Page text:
For 2013, Mayor Bloomberg proposes to slash $26.7 million from the Queens Library budget. This dramatic reduction in funding is disheartening and borders on outrageous.
Since 1994, the Queens Library has not just been New York City’s busiest library system — but the busiest in the country! Daily, 45,000 patrons visit 62 branches, seven adult learning centers and two family literacy centers. And yet the Queens Library receives the least amount of funding from the city. Where is the logic in such budgeting?
The Queens Library provides vital community services, not only by bringing books, music, and movies (in numerous languages) to the world’s most diverse neighborhoods, but also by sponsoring cultural events, job training, English language lessons and after-school programs, to name just a few of the obvious activities. All of this despite recent years’ devastating reductions in funding, which have severely reduced services, library staff and hours of operation. Year after year, the Queens Library pulls off miracles in community service, but its only reward is another cut to an already strained budget. Unbelievable.
To speak to my own experience: Due to consistent budget reductions, I cannot even enjoy my own local Queens Library branch (Steinway), which I walk past daily to and from work. The library opens too late in the morning (10 a.m.) and closes too early in the evening (mostly 6 p.m.) for me to use it. On the weekends, I am free only on Sundays — the same day the library is closed.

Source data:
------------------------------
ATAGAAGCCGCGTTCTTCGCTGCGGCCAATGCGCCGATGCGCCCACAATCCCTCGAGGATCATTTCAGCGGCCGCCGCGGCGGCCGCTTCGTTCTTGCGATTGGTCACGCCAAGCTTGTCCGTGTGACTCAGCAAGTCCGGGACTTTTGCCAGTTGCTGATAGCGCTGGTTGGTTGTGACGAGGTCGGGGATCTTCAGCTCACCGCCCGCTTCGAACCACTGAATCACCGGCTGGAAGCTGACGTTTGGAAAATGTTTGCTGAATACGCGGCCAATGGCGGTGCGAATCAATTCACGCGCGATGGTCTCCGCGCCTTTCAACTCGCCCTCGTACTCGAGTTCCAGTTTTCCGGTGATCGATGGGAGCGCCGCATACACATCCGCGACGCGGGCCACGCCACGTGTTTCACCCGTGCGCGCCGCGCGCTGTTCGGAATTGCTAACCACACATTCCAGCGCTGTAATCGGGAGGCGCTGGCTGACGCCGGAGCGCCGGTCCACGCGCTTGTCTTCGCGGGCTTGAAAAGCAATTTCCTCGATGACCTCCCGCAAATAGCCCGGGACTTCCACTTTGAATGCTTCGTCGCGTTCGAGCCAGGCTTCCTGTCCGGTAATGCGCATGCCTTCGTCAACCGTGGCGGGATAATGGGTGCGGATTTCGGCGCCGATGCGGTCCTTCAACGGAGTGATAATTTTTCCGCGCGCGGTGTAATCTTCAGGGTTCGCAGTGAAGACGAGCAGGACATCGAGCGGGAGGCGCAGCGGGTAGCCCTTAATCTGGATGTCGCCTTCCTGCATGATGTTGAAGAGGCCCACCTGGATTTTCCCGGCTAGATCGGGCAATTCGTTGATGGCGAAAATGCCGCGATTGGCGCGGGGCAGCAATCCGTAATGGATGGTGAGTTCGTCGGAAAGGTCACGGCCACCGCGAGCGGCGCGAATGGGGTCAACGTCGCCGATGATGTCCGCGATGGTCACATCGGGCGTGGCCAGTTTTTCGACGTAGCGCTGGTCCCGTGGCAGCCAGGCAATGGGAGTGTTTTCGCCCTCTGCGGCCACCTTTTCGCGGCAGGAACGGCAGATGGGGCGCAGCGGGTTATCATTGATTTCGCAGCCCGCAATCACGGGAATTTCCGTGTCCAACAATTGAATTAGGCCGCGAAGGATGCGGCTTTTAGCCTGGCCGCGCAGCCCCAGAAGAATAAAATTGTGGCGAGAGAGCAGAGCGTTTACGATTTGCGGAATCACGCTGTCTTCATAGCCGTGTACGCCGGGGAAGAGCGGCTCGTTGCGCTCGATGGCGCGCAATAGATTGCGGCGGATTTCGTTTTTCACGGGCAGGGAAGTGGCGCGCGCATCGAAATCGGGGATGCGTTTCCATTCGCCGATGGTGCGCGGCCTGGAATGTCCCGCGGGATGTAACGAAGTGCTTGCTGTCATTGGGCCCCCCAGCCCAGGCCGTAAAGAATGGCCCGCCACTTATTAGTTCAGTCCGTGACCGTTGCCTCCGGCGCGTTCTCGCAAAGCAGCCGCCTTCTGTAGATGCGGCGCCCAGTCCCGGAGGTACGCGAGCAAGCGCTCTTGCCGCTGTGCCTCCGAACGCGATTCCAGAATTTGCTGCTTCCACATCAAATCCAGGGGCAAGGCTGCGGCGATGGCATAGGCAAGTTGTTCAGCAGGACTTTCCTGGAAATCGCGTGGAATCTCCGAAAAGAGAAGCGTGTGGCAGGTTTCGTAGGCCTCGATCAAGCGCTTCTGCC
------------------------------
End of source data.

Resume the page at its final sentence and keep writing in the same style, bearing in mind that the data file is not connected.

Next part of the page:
Because the Steinway branch cannot serve my needs, I rely heavily on the Manhattan library system, which has hours more amenable to working people. Effectively, my “local” library has been relocated to 58th Street and Lexington Avenue in Manhattan — a 20-minute subway ride from the Steinway branch in Astoria.
In these lean economic times, more and more citizens rely on the Queens Library for education, training and entertainment. More budget cuts will further diminish our necessary community resources.
I urge Mayor Bloomberg and the City Council to not only reject budget cuts to the Queens Library, but to increase funding for this vital institution.